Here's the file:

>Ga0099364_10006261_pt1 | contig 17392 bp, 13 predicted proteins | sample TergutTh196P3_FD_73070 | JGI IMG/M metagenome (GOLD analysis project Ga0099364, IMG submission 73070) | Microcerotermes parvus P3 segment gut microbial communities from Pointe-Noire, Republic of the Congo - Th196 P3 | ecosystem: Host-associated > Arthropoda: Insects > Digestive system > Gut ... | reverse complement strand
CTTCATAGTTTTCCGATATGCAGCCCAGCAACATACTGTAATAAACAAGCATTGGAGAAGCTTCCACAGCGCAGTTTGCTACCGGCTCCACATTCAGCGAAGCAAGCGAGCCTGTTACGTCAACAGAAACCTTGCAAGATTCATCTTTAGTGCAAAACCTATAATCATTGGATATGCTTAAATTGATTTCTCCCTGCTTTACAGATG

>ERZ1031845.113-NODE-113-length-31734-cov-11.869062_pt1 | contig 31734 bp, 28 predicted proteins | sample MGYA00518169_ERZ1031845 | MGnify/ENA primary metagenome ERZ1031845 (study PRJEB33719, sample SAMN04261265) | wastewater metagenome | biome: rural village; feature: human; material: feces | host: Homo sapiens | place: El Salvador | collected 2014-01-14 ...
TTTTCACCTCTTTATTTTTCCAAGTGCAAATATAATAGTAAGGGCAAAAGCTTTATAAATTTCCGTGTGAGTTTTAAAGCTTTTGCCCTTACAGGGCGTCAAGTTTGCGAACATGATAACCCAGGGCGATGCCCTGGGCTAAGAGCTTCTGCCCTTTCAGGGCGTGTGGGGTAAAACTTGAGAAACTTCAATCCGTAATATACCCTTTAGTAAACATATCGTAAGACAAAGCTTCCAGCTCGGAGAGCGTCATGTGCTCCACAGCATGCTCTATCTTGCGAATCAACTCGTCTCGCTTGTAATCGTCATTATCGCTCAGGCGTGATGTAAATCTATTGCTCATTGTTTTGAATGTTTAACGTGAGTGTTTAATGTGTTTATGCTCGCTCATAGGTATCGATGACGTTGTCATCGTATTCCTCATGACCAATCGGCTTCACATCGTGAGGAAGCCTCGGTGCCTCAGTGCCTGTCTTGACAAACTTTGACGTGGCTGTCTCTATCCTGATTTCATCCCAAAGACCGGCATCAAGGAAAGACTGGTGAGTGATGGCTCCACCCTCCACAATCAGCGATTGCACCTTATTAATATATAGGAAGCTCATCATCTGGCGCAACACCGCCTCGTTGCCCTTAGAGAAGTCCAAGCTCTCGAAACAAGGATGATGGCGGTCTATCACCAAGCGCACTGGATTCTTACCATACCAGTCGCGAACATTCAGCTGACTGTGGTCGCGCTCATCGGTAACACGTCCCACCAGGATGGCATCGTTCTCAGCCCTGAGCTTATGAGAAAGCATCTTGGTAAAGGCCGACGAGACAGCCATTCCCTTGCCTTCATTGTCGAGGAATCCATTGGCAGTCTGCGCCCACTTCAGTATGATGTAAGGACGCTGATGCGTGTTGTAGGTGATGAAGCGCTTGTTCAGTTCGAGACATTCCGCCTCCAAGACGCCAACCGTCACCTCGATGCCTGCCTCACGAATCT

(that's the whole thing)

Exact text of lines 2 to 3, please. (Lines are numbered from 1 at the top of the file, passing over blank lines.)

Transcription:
CTTCATAGTTTTCCGATATGCAGCCCAGCAACATACTGTAATAAACAAGCATTGGAGAAGCTTCCACAGCGCAGTTTGCTACCGGCTCCACATTCAGCGAAGCAAGCGAGCCTGTTACGTCAACAGAAACCTTGCAAGATTCATCTTTAGTGCAAAACCTATAATCATTGGATATGCTTAAATTGATTTCTCCCTGCTTTACAGATG

>ERZ1031845.113-NODE-113-length-31734-cov-11.869062_pt1 | contig 31734 bp, 28 predicted proteins | sample MGYA00518169_ERZ1031845 | MGnify/ENA primary metagenome ERZ1031845 (study PRJEB33719, sample SAMN04261265) | wastewater metagenome | biome: rural village; feature: human; material: feces | host: Homo sapiens | place: El Salvador | collected 2014-01-14 ...